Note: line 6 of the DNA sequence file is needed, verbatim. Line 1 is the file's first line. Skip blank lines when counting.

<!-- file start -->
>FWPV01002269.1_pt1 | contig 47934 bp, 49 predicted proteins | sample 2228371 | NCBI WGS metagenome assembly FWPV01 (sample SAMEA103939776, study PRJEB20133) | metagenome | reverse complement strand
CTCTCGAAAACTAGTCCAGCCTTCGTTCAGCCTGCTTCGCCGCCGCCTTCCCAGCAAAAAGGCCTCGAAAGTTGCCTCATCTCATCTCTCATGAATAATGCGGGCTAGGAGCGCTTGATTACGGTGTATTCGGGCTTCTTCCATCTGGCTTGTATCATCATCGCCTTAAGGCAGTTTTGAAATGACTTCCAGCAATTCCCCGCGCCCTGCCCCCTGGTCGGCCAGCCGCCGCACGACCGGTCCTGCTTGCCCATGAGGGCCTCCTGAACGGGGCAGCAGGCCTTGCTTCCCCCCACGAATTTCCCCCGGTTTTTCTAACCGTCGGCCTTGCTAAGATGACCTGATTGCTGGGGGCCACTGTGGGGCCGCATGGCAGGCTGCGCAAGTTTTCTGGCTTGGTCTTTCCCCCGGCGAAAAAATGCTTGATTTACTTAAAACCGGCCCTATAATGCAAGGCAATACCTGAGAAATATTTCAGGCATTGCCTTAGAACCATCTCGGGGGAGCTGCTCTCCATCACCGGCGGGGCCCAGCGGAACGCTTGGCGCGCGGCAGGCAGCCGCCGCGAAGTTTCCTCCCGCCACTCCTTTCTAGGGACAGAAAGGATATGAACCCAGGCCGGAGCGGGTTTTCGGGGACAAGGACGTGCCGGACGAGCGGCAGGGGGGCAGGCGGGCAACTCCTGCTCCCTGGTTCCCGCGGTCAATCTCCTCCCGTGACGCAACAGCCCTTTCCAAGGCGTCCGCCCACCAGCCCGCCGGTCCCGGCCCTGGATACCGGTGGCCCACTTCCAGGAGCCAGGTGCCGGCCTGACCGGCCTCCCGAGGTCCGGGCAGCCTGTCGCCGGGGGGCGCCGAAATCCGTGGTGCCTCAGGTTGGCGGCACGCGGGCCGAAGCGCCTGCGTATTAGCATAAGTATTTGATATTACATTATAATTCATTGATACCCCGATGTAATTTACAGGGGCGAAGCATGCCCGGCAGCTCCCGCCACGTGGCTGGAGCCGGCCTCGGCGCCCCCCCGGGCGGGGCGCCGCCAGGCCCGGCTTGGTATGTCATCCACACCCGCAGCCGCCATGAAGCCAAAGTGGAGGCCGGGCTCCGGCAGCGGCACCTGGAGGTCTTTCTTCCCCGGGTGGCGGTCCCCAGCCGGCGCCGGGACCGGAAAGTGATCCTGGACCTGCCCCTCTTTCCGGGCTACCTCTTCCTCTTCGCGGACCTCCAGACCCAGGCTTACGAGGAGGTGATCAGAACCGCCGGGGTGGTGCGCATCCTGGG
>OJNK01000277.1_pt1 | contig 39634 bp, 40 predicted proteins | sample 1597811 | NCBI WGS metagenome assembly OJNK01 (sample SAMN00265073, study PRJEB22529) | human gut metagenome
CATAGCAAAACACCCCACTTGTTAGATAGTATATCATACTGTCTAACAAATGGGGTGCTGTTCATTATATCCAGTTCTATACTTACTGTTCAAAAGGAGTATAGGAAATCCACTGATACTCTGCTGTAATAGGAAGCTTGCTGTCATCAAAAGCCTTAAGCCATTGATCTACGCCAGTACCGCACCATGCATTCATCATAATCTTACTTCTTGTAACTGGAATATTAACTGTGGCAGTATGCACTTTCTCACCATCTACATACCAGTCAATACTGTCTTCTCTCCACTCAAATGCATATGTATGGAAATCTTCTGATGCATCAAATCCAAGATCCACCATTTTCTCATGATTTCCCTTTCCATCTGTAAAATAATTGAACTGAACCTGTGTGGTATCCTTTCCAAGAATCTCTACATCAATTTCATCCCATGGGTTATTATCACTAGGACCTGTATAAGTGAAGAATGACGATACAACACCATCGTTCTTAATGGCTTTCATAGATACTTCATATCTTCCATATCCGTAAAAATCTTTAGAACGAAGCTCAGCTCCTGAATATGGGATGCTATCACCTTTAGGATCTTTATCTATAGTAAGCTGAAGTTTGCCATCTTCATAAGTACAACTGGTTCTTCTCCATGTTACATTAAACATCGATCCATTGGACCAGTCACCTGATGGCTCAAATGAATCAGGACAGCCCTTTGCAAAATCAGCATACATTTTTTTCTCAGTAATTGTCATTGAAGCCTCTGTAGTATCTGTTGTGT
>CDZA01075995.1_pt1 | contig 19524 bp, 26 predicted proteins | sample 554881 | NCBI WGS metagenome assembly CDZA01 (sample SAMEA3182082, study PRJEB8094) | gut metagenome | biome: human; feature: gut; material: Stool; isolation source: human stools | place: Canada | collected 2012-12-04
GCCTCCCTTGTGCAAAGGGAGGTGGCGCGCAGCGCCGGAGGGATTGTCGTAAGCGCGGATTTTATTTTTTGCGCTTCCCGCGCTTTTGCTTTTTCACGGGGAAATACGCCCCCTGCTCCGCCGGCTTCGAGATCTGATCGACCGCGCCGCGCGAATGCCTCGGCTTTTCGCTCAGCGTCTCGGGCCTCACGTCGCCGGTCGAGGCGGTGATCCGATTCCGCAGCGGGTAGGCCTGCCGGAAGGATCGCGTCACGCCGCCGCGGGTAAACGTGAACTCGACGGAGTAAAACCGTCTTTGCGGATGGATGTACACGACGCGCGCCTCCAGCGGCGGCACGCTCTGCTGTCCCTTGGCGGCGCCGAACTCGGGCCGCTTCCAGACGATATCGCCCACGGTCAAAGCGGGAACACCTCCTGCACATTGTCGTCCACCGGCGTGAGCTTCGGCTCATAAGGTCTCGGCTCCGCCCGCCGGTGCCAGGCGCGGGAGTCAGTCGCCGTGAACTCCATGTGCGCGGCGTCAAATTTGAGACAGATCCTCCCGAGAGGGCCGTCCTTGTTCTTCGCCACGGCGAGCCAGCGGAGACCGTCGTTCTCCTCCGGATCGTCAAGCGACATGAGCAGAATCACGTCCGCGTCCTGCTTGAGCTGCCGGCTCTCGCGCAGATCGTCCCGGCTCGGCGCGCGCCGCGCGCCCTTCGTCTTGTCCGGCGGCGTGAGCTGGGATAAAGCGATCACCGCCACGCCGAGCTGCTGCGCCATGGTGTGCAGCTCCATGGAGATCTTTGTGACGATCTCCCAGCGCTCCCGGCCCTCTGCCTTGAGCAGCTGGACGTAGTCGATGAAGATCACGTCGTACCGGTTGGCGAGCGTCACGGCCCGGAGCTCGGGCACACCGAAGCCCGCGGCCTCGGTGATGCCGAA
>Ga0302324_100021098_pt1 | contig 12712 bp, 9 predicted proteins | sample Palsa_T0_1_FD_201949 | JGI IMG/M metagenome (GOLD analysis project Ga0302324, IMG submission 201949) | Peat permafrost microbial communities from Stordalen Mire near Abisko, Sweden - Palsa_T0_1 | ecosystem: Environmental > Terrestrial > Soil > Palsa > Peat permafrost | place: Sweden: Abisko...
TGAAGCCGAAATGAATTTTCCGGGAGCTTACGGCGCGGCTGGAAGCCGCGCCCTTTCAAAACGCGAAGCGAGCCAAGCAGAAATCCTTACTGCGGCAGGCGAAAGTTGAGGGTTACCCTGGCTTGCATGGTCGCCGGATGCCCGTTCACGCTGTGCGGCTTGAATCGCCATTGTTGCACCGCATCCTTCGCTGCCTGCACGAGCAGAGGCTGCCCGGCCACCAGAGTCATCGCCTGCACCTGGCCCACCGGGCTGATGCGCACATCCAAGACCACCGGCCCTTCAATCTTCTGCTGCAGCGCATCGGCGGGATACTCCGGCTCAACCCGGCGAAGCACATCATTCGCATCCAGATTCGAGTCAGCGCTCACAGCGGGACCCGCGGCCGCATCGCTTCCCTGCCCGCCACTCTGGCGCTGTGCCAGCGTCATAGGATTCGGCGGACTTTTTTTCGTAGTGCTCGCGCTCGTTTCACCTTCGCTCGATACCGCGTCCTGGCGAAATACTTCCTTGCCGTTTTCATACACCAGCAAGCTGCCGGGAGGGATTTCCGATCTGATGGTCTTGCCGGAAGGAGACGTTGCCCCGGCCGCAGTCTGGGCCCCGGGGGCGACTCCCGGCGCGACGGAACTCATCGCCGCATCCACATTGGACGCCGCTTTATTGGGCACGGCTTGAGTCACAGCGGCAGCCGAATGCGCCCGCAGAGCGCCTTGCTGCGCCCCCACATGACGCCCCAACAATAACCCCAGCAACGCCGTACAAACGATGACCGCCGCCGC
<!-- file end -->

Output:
GCCTCCCTTGTGCAAAGGGAGGTGGCGCGCAGCGCCGGAGGGATTGTCGTAAGCGCGGATTTTATTTTTTGCGCTTCCCGCGCTTTTGCTTTTTCACGGGGAAATACGCCCCCTGCTCCGCCGGCTTCGAGATCTGATCGACCGCGCCGCGCGAATGCCTCGGCTTTTCGCTCAGCGTCTCGGGCCTCACGTCGCCGGTCGAGGCGGTGATCCGATTCCGCAGCGGGTAGGCCTGCCGGAAGGATCGCGTCACGCCGCCGCGGGTAAACGTGAACTCGACGGAGTAAAACCGTCTTTGCGGATGGATGTACACGACGCGCGCCTCCAGCGGCGGCACGCTCTGCTGTCCCTTGGCGGCGCCGAACTCGGGCCGCTTCCAGACGATATCGCCCACGGTCAAAGCGGGAACACCTCCTGCACATTGTCGTCCACCGGCGTGAGCTTCGGCTCATAAGGTCTCGGCTCCGCCCGCCGGTGCCAGGCGCGGGAGTCAGTCGCCGTGAACTCCATGTGCGCGGCGTCAAATTTGAGACAGATCCTCCCGAGAGGGCCGTCCTTGTTCTTCGCCACGGCGAGCCAGCGGAGACCGTCGTTCTCCTCCGGATCGTCAAGCGACATGAGCAGAATCACGTCCGCGTCCTGCTTGAGCTGCCGGCTCTCGCGCAGATCGTCCCGGCTCGGCGCGCGCCGCGCGCCCTTCGTCTTGTCCGGCGGCGTGAGCTGGGATAAAGCGATCACCGCCACGCCGAGCTGCTGCGCCATGGTGTGCAGCTCCATGGAGATCTTTGTGACGATCTCCCAGCGCTCCCGGCCCTCTGCCTTGAGCAGCTGGACGTAGTCGATGAAGATCACGTCGTACCGGTTGGCGAGCGTCACGGCCCGGAGCTCGGGCACACCGAAGCCCGCGGCCTCGGTGATGCCGAA